Disabled man pushed for years to see the video from the night he claims a cop flicked urine on him. Police maintained no video existed, until they recently found it.
Udhbirprasaud “Joe” Bhikram has maintained he was mistreated while in police custody in 2009. A holding cell video police said no longer existed has just surfaced. By: Alex Ballingall News, Published on Sun Jun 15 2014
Toronto police “made a mistake” in asserting for years that video footage didn’t exist from the night a disabled man claims an officer flicked urine on him in a 52 Division holding cell, a police spokesman says.
Udhbirprasaud “Joe” Bhikram has pushed for years to have the video released, appealing to the province’s police watchdog and suing the information and privacy commissioner in an effort to see images from Jan. 28, 2009, the night he spent several hours in police custody and alleges he was mistreated.
After years of maintaining video from that time had been recorded over, the police found the footage and agreed to hand it over to Bhikram on June 5, said communications director Mark Pugash.
“The mistake certainly shouldn’t have happened,” he said. “As soon as we discovered that the video did exist, Deputy Chief (Michael) Federico wrote immediately to the information and privacy commissioner and we gave Mr. Bhikram the video.”
Pugash said he “does not have the specifics” of how the video was found.
Bhikram’s allegations have not been proven in court. The officer in question “unequivocally” denies the accusations, Pugash said.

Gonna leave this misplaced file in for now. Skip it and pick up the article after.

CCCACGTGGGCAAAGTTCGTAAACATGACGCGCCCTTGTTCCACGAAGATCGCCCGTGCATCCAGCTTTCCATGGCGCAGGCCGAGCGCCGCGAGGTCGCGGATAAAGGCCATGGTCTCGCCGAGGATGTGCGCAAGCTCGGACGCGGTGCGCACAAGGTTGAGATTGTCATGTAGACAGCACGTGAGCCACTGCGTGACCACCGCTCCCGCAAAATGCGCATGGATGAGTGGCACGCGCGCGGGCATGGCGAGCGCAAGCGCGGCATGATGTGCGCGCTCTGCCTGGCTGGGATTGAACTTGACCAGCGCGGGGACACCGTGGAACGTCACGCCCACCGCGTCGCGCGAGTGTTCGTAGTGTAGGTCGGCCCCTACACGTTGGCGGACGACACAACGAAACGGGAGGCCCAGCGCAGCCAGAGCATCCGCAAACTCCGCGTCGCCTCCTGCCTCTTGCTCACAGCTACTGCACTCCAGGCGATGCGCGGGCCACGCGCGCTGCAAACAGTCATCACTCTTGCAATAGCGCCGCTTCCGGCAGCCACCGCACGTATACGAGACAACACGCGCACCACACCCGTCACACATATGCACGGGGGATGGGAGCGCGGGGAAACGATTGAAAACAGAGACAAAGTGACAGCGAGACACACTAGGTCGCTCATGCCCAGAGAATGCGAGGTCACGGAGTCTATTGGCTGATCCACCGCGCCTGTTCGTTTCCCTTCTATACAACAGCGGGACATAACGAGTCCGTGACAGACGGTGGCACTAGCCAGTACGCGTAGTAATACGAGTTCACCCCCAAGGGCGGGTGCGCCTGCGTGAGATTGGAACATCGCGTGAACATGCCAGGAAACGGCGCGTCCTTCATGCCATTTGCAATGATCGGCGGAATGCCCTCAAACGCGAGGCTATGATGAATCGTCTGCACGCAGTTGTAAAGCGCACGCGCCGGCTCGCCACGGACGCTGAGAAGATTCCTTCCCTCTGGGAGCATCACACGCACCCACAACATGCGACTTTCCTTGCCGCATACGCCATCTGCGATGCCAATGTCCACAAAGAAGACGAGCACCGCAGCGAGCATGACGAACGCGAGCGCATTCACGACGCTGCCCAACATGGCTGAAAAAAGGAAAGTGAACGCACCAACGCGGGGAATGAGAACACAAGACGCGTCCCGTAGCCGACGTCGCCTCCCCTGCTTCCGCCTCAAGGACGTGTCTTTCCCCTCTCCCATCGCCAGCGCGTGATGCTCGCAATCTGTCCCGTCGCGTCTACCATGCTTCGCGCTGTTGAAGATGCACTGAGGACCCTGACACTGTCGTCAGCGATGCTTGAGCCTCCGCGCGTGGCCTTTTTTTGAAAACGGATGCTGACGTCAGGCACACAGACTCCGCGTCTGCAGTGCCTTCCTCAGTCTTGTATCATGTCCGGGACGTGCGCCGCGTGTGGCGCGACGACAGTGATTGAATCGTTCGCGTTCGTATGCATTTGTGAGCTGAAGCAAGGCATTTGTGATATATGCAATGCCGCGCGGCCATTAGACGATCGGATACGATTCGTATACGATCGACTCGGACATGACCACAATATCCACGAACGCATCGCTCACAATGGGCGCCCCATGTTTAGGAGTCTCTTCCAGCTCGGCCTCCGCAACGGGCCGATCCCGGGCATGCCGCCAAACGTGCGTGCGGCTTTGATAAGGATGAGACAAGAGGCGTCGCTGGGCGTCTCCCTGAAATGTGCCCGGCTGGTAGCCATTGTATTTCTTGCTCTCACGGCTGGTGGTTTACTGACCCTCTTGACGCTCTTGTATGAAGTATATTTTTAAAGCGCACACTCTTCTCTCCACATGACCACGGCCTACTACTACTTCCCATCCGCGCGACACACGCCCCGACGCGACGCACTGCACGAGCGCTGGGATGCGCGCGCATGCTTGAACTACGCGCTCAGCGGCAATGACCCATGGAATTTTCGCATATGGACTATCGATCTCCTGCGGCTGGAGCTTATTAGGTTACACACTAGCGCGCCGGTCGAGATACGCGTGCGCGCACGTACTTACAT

The newly released video, obtained by the Star, does not show an officer urinating or flicking urine in the holding cell.
Bhikram, a 60-year-old man who uses a wheelchair because of a stroke he suffered more than a decade ago, was adamant in an interview that the video is incomplete. He reiterated his claim that an officer used the cell toilet, then shook drops of urine onto him while he lay on the floor.
“Where is that video?” Bhikram asked. “I want to show the public everything. . . . A partial truth, a fragmented truth, can never give birth to justice.”
There are several gaps in the footage, which can be seen based on sudden jumps in the time-stamped video. Pugash said the gaps are explained by the fact that the cameras are motion activated and stop recording when there is no movement.
In an emailed statement, information and privacy commissioner spokesman Trell Huether said “we were disturbed” to learn of the video’s existence.
“This comes after multiple searches by the police and the provision of a sworn affidavit to this office stating that the video had been deleted,” said Huether, referring to the police service’s response to Bhikram’s requests to access the video.
“It appears the (police) had not undertaken a sufficiently diligent search.”
The video shows Bhikram wheeled into the “bullpen” at 52 Division. He was arrested that night on charges of threatening a police officer, which were later dismissed. Bhikram is shown dressed only in his underwear and a light-coloured mask covering his mouth; he is also handcuffed.
After a few minutes he is seen trying to move out of his wheelchair, and falls to the floor. Bhikram said he injured his hip in the fall. After wriggling on the floor for a moment, he lies still, and the video jumps six minutes to show him in the same position on the floor.
That’s when officers enter the cell to take notes, and eventually help Bhikram back into his chair and get dressed in clothes they provided.
Bhikram claimed the urination episode occurred while he was on the ground “moaning and groaning.”
Pugash said that, as far as he’s aware, no additional video exists from Bhikram’s time in custody that night. He said any movement in the holding cell would have been recorded on the video released to Bhikram last week.
“What we have are unproven allegations, and a police officer who specifically denies those specific allegations,” he said.
Though unsure of what he’ll do next, Bhikram said he won’t stop pushing to find proof of his claims.
“I want someone to force them. They have it,” he said, sobbing. “I know they covered it up.”